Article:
Join Jezebel's 'Summer of Bad Books' Club for My Sweet Audrina

Illustration for article titled Join Jezebels Summer of Bad Books Club for iMy Sweet Audrina/i
Screenshot: Pocket Books

Welcome to the first installment of Jezebel’s Summer Book Club, led by Jezebel staffers Emily Alford and Megan Reynolds, avid readers with perverted taste and a penchant for homework assignments, introducing you to the shittiest books they’ve ever loved. Join us for a summer of nostalgic trash reads!

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Emily: As an excruciatingly socially awkward child who broke a bone every single time I attached my ungainly body to roller skates and also had serious allergies to all flowering plants, grass, most trees, pretty much anything that gives off a pleasant smell, and actual dirt, it probably does not come as I surprise that I usually spent summers catching up on my reading. During this time, I had exactly one friend—a girl with similar allergies and athletic prowess who was also, like me, much more interested in attempting to summon demons in a darkened bathroom than she was in befriending dull eleven-year-olds that generally didn’t even own Ouija boards. Our summers were spent using our small town library’s resources to research Lizzy Borden and the Salem witch trials, which is probably why her father finally decided to take us camping, where we first encountered the V.C. Andrews novels her very cool older sister had packed for the trip.

The warm months will always be V.C. Andrews season to me, by virtue of having spent my eleventh summer ignoring my friend’s father’s pleas for us to swim in a lake or go on a hike, preferring instead to compulsively read Flowers in the Attic and its two sequels, along with My Sweet Audrina, over the course of a week. Reading those novels back-to-back probably shaped the trajectory of my twisted, Gothic-novel-obsessed life. But it was Audrina that left the biggest impression, even though I haven’t read it since that first time, holed up in an RV with my equally creepy best friend back in my mid-’90s childhood.

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So what better time than the summer of our discontent to revisit the most unsettling of all beach reads, a book I remember to be full of family secrets hidden deep within a crumbling mansion, closely guarded by a domineering father and evil first cousin. Pretty sure someone also fucks an uncle in there, simply because that’s a standard coupling in the V.C. Andrews-verse. And I’m terribly excited to share this pivotal part of my misspent childhood with the Jezebel family, especially my creepy little workplace Shining twin Megan Reynolds.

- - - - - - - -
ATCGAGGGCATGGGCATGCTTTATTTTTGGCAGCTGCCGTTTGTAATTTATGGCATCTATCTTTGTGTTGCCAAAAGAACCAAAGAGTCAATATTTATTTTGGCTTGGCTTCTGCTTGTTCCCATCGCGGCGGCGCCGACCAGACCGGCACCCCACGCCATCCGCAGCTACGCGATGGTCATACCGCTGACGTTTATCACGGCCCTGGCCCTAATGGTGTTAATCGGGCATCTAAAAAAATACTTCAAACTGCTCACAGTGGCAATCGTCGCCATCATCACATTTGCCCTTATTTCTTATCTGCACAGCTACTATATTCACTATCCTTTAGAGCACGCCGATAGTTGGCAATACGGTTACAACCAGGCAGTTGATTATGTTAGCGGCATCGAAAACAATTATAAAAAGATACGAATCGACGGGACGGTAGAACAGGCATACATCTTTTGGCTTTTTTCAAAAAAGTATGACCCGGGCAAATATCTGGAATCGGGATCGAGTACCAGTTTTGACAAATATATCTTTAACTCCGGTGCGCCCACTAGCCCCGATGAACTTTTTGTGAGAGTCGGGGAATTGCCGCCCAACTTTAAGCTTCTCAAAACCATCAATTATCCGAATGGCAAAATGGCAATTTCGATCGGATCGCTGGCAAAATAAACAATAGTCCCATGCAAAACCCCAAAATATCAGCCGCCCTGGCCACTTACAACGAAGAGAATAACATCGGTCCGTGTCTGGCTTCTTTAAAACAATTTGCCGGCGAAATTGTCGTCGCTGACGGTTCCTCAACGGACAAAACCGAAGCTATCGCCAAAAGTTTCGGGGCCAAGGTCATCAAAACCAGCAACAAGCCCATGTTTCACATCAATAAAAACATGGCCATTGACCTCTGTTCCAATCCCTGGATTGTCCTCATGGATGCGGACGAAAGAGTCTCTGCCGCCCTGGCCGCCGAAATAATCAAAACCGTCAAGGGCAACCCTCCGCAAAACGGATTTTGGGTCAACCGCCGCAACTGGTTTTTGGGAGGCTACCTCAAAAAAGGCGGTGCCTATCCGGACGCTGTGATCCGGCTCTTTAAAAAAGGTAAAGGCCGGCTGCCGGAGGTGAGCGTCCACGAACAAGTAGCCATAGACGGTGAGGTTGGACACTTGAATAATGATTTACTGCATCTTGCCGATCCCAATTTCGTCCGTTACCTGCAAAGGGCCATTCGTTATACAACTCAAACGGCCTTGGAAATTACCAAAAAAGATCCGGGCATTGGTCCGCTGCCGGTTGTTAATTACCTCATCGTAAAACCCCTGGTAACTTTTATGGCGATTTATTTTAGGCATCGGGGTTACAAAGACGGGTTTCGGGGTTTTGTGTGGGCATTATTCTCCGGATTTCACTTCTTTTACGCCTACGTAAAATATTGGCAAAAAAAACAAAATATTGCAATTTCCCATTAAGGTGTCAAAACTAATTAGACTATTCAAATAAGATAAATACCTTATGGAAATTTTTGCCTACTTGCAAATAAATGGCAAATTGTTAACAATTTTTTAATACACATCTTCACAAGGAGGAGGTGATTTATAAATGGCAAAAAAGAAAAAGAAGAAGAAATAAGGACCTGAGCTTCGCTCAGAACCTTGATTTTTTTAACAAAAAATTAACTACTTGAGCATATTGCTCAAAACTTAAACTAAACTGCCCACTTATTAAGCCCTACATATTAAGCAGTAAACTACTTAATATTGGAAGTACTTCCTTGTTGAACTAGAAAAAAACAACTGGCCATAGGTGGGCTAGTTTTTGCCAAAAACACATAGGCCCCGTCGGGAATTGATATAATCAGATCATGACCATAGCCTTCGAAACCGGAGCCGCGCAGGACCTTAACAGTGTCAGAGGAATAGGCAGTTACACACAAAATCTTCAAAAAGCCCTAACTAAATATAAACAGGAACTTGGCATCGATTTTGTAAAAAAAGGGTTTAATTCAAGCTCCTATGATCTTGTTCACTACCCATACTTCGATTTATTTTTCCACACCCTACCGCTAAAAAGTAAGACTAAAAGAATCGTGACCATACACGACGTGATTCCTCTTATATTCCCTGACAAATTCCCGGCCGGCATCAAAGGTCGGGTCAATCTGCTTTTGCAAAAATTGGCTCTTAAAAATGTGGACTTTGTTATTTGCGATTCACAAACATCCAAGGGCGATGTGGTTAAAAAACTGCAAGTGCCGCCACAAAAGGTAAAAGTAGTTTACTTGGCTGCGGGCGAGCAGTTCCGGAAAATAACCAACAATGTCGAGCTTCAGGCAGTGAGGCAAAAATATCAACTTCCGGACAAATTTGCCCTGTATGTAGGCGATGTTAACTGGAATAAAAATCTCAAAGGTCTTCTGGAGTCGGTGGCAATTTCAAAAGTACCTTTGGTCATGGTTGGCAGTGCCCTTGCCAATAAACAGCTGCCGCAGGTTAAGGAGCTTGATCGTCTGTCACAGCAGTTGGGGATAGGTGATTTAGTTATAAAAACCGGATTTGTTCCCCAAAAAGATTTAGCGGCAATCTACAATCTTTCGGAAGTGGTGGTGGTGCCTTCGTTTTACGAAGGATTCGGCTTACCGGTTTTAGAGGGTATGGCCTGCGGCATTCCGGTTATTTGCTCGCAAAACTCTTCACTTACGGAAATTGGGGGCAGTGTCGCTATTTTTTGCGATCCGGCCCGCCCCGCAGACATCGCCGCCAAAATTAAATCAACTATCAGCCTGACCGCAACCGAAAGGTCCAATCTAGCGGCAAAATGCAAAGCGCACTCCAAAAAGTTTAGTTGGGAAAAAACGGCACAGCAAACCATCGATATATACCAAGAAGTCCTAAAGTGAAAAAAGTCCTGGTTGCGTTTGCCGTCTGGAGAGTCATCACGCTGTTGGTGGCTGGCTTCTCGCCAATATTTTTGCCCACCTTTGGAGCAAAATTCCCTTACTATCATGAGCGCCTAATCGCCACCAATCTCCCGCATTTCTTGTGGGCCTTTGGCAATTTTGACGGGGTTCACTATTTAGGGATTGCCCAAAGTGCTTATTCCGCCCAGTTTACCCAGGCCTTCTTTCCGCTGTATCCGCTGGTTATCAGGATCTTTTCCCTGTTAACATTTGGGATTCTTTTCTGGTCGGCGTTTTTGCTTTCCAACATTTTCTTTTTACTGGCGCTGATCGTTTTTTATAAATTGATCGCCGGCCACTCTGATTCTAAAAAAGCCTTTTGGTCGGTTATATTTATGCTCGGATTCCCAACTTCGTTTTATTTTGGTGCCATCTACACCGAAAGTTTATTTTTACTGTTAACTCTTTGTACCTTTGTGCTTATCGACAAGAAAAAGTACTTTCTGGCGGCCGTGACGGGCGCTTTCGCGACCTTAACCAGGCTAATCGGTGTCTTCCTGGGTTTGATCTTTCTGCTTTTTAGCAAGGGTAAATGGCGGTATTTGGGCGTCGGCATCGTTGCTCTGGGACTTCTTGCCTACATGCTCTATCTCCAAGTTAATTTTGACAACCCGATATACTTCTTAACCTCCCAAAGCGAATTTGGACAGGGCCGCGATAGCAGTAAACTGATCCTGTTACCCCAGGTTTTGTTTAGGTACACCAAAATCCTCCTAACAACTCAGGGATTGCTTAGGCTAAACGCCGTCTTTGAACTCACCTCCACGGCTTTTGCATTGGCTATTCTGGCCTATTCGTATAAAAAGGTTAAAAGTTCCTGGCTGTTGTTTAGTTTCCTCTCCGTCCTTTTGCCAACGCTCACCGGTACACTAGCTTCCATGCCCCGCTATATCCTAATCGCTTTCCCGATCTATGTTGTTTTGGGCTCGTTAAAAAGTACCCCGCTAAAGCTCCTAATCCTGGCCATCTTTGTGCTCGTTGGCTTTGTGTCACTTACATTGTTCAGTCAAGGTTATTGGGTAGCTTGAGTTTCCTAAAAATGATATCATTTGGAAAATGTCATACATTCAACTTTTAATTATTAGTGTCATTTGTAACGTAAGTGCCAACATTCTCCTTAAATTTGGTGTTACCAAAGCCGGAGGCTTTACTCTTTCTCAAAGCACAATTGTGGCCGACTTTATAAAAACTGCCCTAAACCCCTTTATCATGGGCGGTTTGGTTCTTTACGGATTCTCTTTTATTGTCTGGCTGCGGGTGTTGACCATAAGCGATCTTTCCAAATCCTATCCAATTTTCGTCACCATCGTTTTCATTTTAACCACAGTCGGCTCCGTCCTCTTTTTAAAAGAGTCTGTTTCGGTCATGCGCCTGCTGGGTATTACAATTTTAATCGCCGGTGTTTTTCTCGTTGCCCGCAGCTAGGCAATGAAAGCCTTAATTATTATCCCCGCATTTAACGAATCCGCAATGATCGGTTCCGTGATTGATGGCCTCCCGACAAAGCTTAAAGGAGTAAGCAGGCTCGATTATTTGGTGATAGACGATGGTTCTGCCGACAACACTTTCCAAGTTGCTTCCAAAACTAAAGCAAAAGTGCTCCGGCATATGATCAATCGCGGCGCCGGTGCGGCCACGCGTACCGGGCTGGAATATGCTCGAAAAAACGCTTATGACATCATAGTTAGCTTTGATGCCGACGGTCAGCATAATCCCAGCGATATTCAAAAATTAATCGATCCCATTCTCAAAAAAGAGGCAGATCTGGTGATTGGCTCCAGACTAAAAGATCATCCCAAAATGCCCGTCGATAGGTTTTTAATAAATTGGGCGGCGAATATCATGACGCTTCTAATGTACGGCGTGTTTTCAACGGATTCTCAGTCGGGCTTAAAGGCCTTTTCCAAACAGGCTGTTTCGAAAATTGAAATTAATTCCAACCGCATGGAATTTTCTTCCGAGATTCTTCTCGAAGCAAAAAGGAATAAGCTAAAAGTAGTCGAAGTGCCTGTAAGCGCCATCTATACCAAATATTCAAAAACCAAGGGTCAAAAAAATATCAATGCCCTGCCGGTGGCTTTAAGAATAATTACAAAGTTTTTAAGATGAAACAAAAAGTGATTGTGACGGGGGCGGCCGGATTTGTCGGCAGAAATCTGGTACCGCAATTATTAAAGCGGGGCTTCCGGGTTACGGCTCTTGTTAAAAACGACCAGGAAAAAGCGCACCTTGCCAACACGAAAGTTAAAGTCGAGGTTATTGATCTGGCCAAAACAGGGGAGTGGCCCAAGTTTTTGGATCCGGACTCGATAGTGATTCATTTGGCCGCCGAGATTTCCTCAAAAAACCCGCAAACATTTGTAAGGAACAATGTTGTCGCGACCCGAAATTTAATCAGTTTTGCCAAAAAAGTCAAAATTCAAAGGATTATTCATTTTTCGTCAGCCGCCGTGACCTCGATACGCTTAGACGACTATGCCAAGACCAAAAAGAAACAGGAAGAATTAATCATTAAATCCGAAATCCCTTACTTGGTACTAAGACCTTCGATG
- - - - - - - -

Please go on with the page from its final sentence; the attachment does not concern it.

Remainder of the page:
Megan: I first read Flowers in the Attic one summer long ago, having discovered the book in the lending library of the retirement community where my grandmother lived and couldn’t help but be absorbed by V.C. Andrews’s perverted mind and penchant for incest! As tweens are wont to do, I sought out more of her work, settling eventually on My Sweet Audrina, probably because I also found it in the same lending library and had tired of the Danielle Steele novels that were my preference.

Summer is hot, it’s sticky, and the nights are full of intrigue, promise, and possibility—much like a V.C. Andrews novel, where everyone is harboring a deep secret and no one is ever who they say they are. My memory of what actually happens in Audrina is very limited—there’s a girl, a mistaken identity, someone fucks a relative—but I’m pretty sure that I’ll be proven wrong upon my revisit! Everything in the world is so truly fucked up that a V.C. Andrews revisit feels just about right to us, and so, instead of keeping our thoughts about the Southern gothic fantasy world that Andrews created to ourselves, we have decided to open the floor to anyone who would like to join.

Both Emily and myself are reading the book alongside all of those who wish to participate, so we won’t be speeding ahead—we want to be able to discuss the book with whoever chooses this journey for themselves, in as close to real-time as possible. Here’s how this book club will work: for the next week, we’ll read the first five chapters, and gather our thoughts in a post on June 15. We’ll continue our reading and discussion every subsequent Monday. Please meet us back here! We’re very excited.

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DISCUSSION

mybodyisawonderbread
MyBodyIsAWonderbread

“my eleventh summer”

If you were an eleven-year-old then it was your 12th summer, not 11th. Age counts the years you’ve already completed and not the year you’re in now. When you turned 11, you finished 11 years and started on your 12th.

My parent gets this wrong every birthday that comes around for anybody and over the years has grown increasingly smug and aggressive about being wrong and misremembering, bringing it up even though I gave up on them awhile ago. “MyBodyIsAWonderbread, remember how you used to always get it wrong and say that stuff like ‘Happy 41, enjoy your 42nd year’ and I had to work for you to understand they’re now in their 41st year??? Hahahahaha”